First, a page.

1. Nelson, Roxanne

Article Content

Linda Burnes Bolton has been an integral part of Cedars-Sinai Medical Center in Los Angeles for nearly 50 years, much of her career in leadership positions. Currently Cedars-Sinai's chief nursing officer, vice president for nursing, and director of nursing research, she is especially proud of her facility for achieving Magnet status from the American Nurses Credentialing Center (ANCC) for the fifth consecutive time. Cedars-Sinai is only one of nine hospitals to receive this designation five times in a row. Since Magnet designations are issued every four years, this year marks Cedars-Sinai's 20th year as a Magnet facility.

Figure. Linda Burnes... - Click to enlarge in new window Linda Burnes Bolton, DrPH, RN, FAAN. Photos courtesy of the Cedars-Sinai Medical Center.

"It begins with having a phenomenal staff of nurses who are committed to the charge we have, and we charge ourselves with providing excellence in human caring," says Burnes Bolton, who is also Cedars-Sinai's inaugural James R. Klinenberg, MD, and Lynn Klinenberg Linkin Chair in Nursing. "But to provide excellence in human caring, first you have to care for those who provide the caring."


Of the nurses who work at Cedars-Sinai, 84% have baccalaureates or master's degrees and 81% have certifications in clinical specialties-percentages that are far above the national averages. "For us, it is important that we invest in our staff and make sure they have the education and support to do an excellent job," says Burnes Bolton. "If you want to deliver the very best, you need to have the very best, and we invest in our people."


So many Cedars-Sinai nurses have been able to obtain advanced degrees and certifications largely because of the hospital's Geri and Richard Brawerman Nursing Endowment. This resource, Burnes Bolton says, "has allowed us to provide financial support for individuals to be able to attain and sustain not only their degrees, but also certification in their specialty areas."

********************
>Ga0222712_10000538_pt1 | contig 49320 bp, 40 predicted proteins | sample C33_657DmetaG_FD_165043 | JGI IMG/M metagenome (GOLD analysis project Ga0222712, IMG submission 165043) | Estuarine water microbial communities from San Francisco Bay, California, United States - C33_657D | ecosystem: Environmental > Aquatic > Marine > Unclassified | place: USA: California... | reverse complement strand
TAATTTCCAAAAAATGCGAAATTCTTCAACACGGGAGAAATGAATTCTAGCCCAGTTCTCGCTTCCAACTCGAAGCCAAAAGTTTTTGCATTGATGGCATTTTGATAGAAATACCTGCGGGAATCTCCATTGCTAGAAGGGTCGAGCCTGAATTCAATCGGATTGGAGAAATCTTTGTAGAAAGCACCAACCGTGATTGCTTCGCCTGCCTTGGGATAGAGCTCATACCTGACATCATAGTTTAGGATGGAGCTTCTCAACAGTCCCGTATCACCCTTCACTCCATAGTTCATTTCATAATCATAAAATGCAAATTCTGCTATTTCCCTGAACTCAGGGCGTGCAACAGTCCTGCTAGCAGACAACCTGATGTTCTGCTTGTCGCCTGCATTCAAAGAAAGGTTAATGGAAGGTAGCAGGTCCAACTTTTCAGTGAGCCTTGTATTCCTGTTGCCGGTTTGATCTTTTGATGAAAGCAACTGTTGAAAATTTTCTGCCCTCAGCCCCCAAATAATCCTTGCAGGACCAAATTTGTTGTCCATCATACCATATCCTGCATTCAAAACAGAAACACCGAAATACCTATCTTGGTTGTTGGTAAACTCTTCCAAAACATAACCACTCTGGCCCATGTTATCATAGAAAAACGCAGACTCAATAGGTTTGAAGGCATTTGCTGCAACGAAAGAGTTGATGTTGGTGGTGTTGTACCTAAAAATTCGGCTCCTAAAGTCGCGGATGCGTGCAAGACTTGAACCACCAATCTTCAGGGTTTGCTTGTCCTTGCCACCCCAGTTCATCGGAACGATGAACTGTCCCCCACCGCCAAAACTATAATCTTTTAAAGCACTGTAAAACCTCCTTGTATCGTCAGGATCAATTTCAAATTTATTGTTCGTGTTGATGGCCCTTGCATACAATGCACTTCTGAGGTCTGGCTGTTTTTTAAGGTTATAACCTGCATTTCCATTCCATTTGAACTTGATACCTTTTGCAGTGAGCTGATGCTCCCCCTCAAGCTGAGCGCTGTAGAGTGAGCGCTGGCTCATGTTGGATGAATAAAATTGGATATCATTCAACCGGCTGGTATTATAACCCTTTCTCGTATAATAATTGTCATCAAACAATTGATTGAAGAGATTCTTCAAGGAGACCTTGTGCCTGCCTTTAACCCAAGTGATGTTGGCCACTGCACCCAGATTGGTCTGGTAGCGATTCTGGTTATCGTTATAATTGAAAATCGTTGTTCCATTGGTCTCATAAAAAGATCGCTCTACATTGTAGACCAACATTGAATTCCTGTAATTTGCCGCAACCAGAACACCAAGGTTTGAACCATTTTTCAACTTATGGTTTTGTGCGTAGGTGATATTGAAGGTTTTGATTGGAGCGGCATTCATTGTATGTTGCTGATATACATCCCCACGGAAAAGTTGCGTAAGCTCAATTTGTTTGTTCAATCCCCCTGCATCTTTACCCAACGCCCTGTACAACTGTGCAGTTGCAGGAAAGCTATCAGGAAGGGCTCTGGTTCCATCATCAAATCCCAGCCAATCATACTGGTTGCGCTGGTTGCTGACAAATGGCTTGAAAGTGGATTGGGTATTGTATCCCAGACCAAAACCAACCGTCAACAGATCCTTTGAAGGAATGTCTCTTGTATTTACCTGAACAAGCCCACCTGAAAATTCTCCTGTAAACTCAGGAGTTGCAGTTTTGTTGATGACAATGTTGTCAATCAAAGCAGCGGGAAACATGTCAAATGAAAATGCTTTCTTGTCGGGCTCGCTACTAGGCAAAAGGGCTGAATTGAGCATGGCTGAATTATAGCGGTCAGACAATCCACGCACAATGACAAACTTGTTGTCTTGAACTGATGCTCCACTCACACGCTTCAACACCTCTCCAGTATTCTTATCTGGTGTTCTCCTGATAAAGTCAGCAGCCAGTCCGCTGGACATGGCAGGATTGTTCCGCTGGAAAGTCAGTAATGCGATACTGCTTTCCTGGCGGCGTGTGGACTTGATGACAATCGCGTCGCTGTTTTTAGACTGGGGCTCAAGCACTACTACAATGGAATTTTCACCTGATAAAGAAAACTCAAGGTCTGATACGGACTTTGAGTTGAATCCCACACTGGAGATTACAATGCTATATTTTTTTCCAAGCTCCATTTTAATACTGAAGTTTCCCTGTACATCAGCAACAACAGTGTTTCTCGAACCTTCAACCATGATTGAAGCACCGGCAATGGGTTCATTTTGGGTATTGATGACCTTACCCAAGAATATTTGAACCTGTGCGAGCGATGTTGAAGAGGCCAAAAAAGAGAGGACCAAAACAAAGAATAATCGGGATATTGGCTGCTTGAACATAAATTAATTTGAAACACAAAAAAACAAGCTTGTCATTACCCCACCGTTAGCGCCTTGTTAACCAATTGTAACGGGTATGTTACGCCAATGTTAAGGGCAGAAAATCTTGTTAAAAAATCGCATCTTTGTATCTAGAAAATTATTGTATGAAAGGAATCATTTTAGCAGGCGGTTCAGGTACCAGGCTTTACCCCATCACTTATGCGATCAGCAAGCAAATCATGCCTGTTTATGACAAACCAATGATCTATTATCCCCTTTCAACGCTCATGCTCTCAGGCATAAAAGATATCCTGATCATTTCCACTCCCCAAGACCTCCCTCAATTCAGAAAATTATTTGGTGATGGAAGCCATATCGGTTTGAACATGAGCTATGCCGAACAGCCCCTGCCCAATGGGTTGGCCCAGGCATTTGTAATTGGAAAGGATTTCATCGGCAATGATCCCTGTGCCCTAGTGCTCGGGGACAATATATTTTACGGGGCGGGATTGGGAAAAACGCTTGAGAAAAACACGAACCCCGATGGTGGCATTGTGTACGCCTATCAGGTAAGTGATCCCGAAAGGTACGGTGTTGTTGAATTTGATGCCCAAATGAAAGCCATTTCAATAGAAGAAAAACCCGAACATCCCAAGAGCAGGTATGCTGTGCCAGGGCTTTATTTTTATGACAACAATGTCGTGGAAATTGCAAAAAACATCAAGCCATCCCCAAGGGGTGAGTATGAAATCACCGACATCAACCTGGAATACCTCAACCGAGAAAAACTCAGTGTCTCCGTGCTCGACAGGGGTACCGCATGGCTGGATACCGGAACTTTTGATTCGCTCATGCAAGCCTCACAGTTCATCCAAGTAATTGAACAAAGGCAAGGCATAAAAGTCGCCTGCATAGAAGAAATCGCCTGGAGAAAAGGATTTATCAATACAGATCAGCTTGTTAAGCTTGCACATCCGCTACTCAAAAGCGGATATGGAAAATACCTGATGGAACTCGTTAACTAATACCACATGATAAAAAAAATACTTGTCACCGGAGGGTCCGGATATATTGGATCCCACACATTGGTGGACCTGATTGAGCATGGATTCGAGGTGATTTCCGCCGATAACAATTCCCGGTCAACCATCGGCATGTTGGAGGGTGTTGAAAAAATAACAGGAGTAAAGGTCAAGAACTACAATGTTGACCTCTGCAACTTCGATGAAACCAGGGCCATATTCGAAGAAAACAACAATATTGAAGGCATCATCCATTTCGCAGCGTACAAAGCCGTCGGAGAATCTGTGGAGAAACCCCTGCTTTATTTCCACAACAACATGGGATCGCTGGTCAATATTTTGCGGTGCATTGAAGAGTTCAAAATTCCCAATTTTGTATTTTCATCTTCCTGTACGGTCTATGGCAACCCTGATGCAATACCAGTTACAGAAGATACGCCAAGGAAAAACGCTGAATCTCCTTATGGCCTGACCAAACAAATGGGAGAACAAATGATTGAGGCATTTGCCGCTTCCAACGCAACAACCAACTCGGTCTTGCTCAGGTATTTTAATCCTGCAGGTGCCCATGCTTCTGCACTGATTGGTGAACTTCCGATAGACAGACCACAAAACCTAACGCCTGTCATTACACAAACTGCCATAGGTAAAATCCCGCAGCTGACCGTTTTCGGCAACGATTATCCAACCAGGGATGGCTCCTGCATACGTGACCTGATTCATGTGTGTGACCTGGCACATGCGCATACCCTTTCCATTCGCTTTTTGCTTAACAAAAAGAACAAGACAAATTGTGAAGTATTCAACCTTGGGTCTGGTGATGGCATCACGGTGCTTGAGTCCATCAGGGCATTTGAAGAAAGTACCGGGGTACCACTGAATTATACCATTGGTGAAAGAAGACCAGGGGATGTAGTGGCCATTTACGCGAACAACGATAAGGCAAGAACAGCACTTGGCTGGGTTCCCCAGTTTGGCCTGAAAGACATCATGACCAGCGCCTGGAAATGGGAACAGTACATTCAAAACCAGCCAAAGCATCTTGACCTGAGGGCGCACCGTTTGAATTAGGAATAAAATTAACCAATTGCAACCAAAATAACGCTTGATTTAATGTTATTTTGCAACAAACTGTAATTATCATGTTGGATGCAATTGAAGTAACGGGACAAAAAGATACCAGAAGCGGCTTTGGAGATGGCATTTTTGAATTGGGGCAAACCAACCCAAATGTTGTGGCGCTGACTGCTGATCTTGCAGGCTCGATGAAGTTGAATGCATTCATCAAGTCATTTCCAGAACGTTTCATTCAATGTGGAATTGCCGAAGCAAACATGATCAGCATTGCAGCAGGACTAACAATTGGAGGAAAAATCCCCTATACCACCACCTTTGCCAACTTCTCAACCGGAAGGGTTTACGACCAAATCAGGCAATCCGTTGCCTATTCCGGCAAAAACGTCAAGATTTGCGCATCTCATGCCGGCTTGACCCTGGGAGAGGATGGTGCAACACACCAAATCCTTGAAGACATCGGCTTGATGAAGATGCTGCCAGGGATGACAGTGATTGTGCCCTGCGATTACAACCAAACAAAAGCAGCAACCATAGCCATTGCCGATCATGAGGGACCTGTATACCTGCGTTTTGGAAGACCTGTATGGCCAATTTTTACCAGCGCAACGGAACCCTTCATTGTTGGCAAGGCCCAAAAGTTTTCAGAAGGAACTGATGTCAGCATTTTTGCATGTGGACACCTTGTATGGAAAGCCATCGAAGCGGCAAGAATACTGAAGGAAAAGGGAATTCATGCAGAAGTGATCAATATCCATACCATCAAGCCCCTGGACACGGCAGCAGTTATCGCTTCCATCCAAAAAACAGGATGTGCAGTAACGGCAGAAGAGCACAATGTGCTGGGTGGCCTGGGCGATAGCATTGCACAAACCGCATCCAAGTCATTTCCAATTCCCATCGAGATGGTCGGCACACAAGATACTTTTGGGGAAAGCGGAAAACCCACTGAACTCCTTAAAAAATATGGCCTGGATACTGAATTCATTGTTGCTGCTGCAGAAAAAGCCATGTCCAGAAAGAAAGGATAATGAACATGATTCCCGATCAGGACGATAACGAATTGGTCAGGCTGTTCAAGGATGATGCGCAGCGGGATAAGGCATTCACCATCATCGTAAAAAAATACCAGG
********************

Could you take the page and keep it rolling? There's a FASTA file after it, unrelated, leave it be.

Growing up in Tucson, Arizona, Burnes Bolton first became interested in nursing when she was about seven years old. Suffering from severe asthma, she was in and out of hospitals, and a passion for caring was instilled in her by the nurses who cared for her. Impressed by the nursing staff, she thought nursing might be the ideal career for her.


Burnes Bolton held her first job in health care as a nursing assistant and received a bachelor of science in nursing degree from Arizona State University. She went on to receive a master of science in nursing, master's in public health, and doctoral degree in public health from the University of California, Los Angeles. Her career at Cedars-Sinai began in 1971 when she was a labor and delivery nurse at Cedars of Lebanon, which merged with Mt. Sinai Hospital to form present-day Cedars-Sinai. She began to move up the career ladder into leadership positions and was named vice president of nursing in 1991. Five years later she became chief nursing officer.


In addition to her positions at Cedars-Sinai, Burnes Bolton has also held a wide range of national leadership roles, including as president of the American Organization of Nurse Executives, the National Black Nurses Association, and the American Academy of Nursing. She served as chair of the Robert Wood Johnson Foundation's National Advisory Committee for Transforming Care at the Bedside and the Veteran Affairs Commission on Nursing, and as vice chair of the Robert Wood Johnson Foundation Initiative on the Future of Nursing at the Institute of Medicine.



Burnes Bolton has been at the helm of nursing leadership at Cedars-Sinai throughout its 20 years as a Magnet hospital. She explains that Magnet designation is important not only to nurses and consumers, but to the industry as well. "If you're a Magnet facility, you are more likely to get a higher rating and it helps the organization," she says. "It is in our best interest to maintain our Magnet status."

Figure. Burnes Bolto... - Click to enlarge in new window Burnes Bolton speaks with staff as she makes the rounds at Cedars-Sinai.

The ANCC's Magnet Recognition Program, initiated in 1993, honors facilities that meet the most rigorous standards of nursing in patient care, research, leadership, and community service. To date, only 6% of the 6,300 hospitals in the United States have achieved Magnet status.


Research conducted by the ANCC has found that Magnet hospitals have a lower risk of 30-day mortality, higher patient satisfaction, and greater job satisfaction among the nursing staff. Nurse satisfaction, explains Burnes Bolton, means not only attracting the best nurses but also retaining them.


"We have a low hospital turnover rate," she says, "and that is one of the indicators the credentialing center looks at. We also have a low vacancy rate for an academic center." Burnes Bolton explains that one of the hallmarks at Cedars-Sinai is shared governance. "There are 45 committees and they are chaired by staff nurses. When the surveyors were here for the Magnet designation, they met with about 300 of the staff nurses alone. There were no leaders present, so the staff could speak freely. This validated that what we put on paper was true."


For the future, Burnes Bolton emphasizes that Cedars-Sinai is going to continue to strive for excellence. "We do what we can to be successful and to stay successful in the provision of human caring."-Roxanne Nelson